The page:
Sony Plans to Adopt Common Format for E-Books (pdf)
On Thursday, Sony Electronics, which sells e-book devices under the Reader brand, plans to announce that by the end of the year it will sell digital books only in the ePub format, an open standard created by a group including publishers like Random House and HarperCollins.
Sony will also scrap its proprietary anticopying software in favor of technology from the software maker Adobe that restricts how often e-books can be shared or copied.
After the change, books bought from Sony’s online store will be readable not just on its own device but on the growing constellation of other readers that support ePub.
U.S. Court Bars Microsoft Word Sales (pdf)
A Texas district court on Tuesday ruled in favor of Canadian software firm i4i Ltd and filed an injunction preventing Microsoft from selling the 2003 and 2007 versions of Word.
The patent relates to XML, or extensible markup language, which is used to manipulate a documents content and architecture separately.
See extensive posting here: Patent Injunction: Microsoft Ordered to Stop Selling Word
The patent in question is #5,787,449: “Method and system for manipulating the architecture and the content of a document separately from each other” awarded July 28, 1998.
A system and method for the separate manipulation of the architecture and content of a document, particularly for data representation and transformations. The system, for use by computer software developers, removes dependency on document encoding technology. A map of metacodes found in the document is produced and provided and stored separately from the document. The map indicates the location and addresses of metacodes in the document. The system allows of multiple views of the same content, the ability to work solely on structure and solely on content, storage efficiency of multiple versions and efficiency of operation.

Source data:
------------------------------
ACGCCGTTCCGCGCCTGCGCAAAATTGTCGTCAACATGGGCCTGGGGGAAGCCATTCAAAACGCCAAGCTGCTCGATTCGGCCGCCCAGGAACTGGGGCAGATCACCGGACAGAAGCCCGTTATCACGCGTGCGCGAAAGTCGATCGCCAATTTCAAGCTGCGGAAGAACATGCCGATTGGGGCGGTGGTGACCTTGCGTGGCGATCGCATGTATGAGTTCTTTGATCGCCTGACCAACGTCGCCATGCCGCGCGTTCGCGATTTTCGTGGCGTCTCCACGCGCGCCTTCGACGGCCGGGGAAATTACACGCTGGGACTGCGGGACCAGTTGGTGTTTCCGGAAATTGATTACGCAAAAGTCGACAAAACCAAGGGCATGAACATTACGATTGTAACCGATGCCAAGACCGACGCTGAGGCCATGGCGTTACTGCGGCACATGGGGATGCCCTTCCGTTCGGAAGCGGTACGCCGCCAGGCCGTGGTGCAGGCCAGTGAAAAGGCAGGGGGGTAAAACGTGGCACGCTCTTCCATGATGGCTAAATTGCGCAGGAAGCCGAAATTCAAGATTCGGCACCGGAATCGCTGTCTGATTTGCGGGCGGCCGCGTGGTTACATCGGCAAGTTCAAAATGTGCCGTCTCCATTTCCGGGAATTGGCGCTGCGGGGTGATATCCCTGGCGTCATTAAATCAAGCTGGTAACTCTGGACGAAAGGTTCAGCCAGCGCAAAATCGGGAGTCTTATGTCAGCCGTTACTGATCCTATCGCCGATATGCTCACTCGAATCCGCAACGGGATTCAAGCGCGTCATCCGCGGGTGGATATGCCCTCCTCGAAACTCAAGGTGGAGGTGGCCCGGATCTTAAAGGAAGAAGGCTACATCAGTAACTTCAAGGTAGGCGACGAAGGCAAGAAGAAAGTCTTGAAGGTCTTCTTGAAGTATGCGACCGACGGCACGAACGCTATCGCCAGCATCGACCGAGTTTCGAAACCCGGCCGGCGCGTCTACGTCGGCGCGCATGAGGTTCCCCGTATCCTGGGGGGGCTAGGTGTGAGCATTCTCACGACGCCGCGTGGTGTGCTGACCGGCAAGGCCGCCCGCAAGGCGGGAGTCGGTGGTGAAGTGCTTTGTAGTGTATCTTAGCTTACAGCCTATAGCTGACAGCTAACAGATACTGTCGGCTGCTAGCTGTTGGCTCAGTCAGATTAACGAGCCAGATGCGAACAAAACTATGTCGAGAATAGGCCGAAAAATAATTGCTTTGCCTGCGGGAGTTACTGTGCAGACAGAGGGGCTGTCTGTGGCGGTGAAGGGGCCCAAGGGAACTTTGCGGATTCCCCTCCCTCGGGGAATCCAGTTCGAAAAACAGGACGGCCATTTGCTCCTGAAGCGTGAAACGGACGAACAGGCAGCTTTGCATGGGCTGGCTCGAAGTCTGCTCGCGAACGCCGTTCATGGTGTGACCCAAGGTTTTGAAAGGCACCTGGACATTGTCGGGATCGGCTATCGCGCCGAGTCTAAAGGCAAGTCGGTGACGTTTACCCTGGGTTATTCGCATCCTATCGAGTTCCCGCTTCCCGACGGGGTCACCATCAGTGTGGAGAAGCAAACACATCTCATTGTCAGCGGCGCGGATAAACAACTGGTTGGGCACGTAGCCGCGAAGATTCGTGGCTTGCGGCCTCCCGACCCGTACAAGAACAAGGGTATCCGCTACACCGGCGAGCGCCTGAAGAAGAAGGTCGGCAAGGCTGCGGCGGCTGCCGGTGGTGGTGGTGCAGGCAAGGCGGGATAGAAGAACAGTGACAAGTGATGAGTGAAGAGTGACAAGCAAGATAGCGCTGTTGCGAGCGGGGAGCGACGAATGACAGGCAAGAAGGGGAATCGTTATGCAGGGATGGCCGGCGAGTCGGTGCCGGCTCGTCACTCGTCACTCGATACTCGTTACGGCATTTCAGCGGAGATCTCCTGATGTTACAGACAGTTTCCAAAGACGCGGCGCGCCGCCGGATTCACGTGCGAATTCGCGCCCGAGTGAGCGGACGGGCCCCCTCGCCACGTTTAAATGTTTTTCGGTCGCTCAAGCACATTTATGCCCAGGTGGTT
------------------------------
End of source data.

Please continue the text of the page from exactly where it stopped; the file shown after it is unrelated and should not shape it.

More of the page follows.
With luck, this case will become the basis for arguing that software patents are fundamentally inconsistent with the constitutional goal “To promote the Progress of Science and useful Arts.” More likely, though, will be the demonstration that this patent fails on novelty, but it’s going to take some digging, it appears. After all, Microsoft wasn’t able to convince the court of the existence of prior art, although the opinion does seem to argue that part of its rejection of those claims are based on procedural grounds rather than on consideration of the evidence. The opinion *does* note that the Patent Office was (and is still?) reviewing the patent in light of claims of obviousness, but that apparently was not enough to grant the motion for a new trial.